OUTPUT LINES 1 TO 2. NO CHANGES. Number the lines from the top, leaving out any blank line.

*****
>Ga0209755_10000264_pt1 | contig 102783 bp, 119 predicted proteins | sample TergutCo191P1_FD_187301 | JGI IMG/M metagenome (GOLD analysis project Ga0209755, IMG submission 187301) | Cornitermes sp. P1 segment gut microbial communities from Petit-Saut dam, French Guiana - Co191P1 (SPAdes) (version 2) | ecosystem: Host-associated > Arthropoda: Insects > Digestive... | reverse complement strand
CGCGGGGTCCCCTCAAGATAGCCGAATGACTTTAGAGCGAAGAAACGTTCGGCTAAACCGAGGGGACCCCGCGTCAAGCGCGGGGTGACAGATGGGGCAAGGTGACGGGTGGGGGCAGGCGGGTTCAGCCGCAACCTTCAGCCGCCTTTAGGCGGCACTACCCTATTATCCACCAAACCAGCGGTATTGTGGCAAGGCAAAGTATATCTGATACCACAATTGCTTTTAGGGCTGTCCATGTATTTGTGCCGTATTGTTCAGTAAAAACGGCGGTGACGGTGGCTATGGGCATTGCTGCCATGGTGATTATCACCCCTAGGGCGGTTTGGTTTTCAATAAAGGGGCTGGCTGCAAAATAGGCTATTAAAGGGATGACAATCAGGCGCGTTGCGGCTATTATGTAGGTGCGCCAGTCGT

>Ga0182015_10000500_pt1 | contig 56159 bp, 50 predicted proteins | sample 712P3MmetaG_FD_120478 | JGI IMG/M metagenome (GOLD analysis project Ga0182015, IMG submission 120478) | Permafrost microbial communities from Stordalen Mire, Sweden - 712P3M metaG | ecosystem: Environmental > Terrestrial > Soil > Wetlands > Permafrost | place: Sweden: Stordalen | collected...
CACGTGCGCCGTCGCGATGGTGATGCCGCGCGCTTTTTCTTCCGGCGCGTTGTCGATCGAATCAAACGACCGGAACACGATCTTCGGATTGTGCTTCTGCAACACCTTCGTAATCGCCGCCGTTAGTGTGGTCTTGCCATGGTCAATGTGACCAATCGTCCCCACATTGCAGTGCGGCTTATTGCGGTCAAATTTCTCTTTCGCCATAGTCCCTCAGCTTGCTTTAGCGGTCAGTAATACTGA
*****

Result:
>Ga0209755_10000264_pt1 | contig 102783 bp, 119 predicted proteins | sample TergutCo191P1_FD_187301 | JGI IMG/M metagenome (GOLD analysis project Ga0209755, IMG submission 187301) | Cornitermes sp. P1 segment gut microbial communities from Petit-Saut dam, French Guiana - Co191P1 (SPAdes) (version 2) | ecosystem: Host-associated > Arthropoda: Insects > Digestive... | reverse complement strand
CGCGGGGTCCCCTCAAGATAGCCGAATGACTTTAGAGCGAAGAAACGTTCGGCTAAACCGAGGGGACCCCGCGTCAAGCGCGGGGTGACAGATGGGGCAAGGTGACGGGTGGGGGCAGGCGGGTTCAGCCGCAACCTTCAGCCGCCTTTAGGCGGCACTACCCTATTATCCACCAAACCAGCGGTATTGTGGCAAGGCAAAGTATATCTGATACCACAATTGCTTTTAGGGCTGTCCATGTATTTGTGCCGTATTGTTCAGTAAAAACGGCGGTGACGGTGGCTATGGGCATTGCTGCCATGGTGATTATCACCCCTAGGGCGGTTTGGTTTTCAATAAAGGGGCTGGCTGCAAAATAGGCTATTAAAGGGATGACAATCAGGCGCGTTGCGGCTATTATGTAGGTGCGCCAGTCGT